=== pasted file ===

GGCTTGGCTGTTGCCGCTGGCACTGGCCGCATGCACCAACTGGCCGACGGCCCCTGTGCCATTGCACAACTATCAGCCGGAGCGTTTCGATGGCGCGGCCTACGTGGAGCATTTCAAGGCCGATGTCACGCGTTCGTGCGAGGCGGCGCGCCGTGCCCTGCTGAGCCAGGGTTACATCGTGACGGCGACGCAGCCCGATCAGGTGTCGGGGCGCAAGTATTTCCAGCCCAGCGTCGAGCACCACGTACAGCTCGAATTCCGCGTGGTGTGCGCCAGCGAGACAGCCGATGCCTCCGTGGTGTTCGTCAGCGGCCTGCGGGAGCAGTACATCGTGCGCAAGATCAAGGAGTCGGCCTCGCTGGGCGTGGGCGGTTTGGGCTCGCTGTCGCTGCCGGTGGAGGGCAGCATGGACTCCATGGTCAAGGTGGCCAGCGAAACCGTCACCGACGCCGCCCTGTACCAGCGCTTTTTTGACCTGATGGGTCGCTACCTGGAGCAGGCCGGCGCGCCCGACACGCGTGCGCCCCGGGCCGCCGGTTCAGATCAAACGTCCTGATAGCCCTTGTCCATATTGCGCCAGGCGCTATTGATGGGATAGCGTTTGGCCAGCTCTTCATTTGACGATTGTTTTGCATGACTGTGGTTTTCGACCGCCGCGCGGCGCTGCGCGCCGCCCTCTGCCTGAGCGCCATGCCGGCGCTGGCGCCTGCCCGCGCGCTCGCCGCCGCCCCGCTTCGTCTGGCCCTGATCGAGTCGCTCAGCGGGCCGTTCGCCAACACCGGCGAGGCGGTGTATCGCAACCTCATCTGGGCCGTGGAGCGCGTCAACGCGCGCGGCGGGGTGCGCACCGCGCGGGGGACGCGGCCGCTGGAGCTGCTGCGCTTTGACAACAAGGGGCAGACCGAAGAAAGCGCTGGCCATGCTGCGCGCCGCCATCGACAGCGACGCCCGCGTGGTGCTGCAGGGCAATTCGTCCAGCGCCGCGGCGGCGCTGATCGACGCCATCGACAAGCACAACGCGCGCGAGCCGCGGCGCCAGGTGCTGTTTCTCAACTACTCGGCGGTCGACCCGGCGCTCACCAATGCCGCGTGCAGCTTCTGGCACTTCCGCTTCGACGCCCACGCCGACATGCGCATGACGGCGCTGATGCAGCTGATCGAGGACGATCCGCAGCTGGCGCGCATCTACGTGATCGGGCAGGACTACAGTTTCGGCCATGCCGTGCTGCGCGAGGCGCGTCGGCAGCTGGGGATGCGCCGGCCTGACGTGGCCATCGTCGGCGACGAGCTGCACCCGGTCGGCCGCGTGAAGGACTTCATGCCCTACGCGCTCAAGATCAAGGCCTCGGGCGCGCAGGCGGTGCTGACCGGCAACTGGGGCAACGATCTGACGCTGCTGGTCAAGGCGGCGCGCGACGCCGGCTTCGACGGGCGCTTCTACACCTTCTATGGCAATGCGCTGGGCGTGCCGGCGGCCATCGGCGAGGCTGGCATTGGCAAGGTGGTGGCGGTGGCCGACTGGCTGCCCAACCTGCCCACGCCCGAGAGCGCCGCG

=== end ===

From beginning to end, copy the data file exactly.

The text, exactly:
GGCTTGGCTGTTGCCGCTGGCACTGGCCGCATGCACCAACTGGCCGACGGCCCCTGTGCCATTGCACAACTATCAGCCGGAGCGTTTCGATGGCGCGGCCTACGTGGAGCATTTCAAGGCCGATGTCACGCGTTCGTGCGAGGCGGCGCGCCGTGCCCTGCTGAGCCAGGGTTACATCGTGACGGCGACGCAGCCCGATCAGGTGTCGGGGCGCAAGTATTTCCAGCCCAGCGTCGAGCACCACGTACAGCTCGAATTCCGCGTGGTGTGCGCCAGCGAGACAGCCGATGCCTCCGTGGTGTTCGTCAGCGGCCTGCGGGAGCAGTACATCGTGCGCAAGATCAAGGAGTCGGCCTCGCTGGGCGTGGGCGGTTTGGGCTCGCTGTCGCTGCCGGTGGAGGGCAGCATGGACTCCATGGTCAAGGTGGCCAGCGAAACCGTCACCGACGCCGCCCTGTACCAGCGCTTTTTTGACCTGATGGGTCGCTACCTGGAGCAGGCCGGCGCGCCCGACACGCGTGCGCCCCGGGCCGCCGGTTCAGATCAAACGTCCTGATAGCCCTTGTCCATATTGCGCCAGGCGCTATTGATGGGATAGCGTTTGGCCAGCTCTTCATTTGACGATTGTTTTGCATGACTGTGGTTTTCGACCGCCGCGCGGCGCTGCGCGCCGCCCTCTGCCTGAGCGCCATGCCGGCGCTGGCGCCTGCCCGCGCGCTCGCCGCCGCCCCGCTTCGTCTGGCCCTGATCGAGTCGCTCAGCGGGCCGTTCGCCAACACCGGCGAGGCGGTGTATCGCAACCTCATCTGGGCCGTGGAGCGCGTCAACGCGCGCGGCGGGGTGCGCACCGCGCGGGGGACGCGGCCGCTGGAGCTGCTGCGCTTTGACAACAAGGGGCAGACCGAAGAAAGCGCTGGCCATGCTGCGCGCCGCCATCGACAGCGACGCCCGCGTGGTGCTGCAGGGCAATTCGTCCAGCGCCGCGGCGGCGCTGATCGACGCCATCGACAAGCACAACGCGCGCGAGCCGCGGCGCCAGGTGCTGTTTCTCAACTACTCGGCGGTCGACCCGGCGCTCACCAATGCCGCGTGCAGCTTCTGGCACTTCCGCTTCGACGCCCACGCCGACATGCGCATGACGGCGCTGATGCAGCTGATCGAGGACGATCCGCAGCTGGCGCGCATCTACGTGATCGGGCAGGACTACAGTTTCGGCCATGCCGTGCTGCGCGAGGCGCGTCGGCAGCTGGGGATGCGCCGGCCTGACGTGGCCATCGTCGGCGACGAGCTGCACCCGGTCGGCCGCGTGAAGGACTTCATGCCCTACGCGCTCAAGATCAAGGCCTCGGGCGCGCAGGCGGTGCTGACCGGCAACTGGGGCAACGATCTGACGCTGCTGGTCAAGGCGGCGCGCGACGCCGGCTTCGACGGGCGCTTCTACACCTTCTATGGCAATGCGCTGGGCGTGCCGGCGGCCATCGGCGAGGCTGGCATTGGCAAGGTGGTGGCGGTGGCCGACTGGCTGCCCAACCTGCCCACGCCCGAGAGCGCCGCG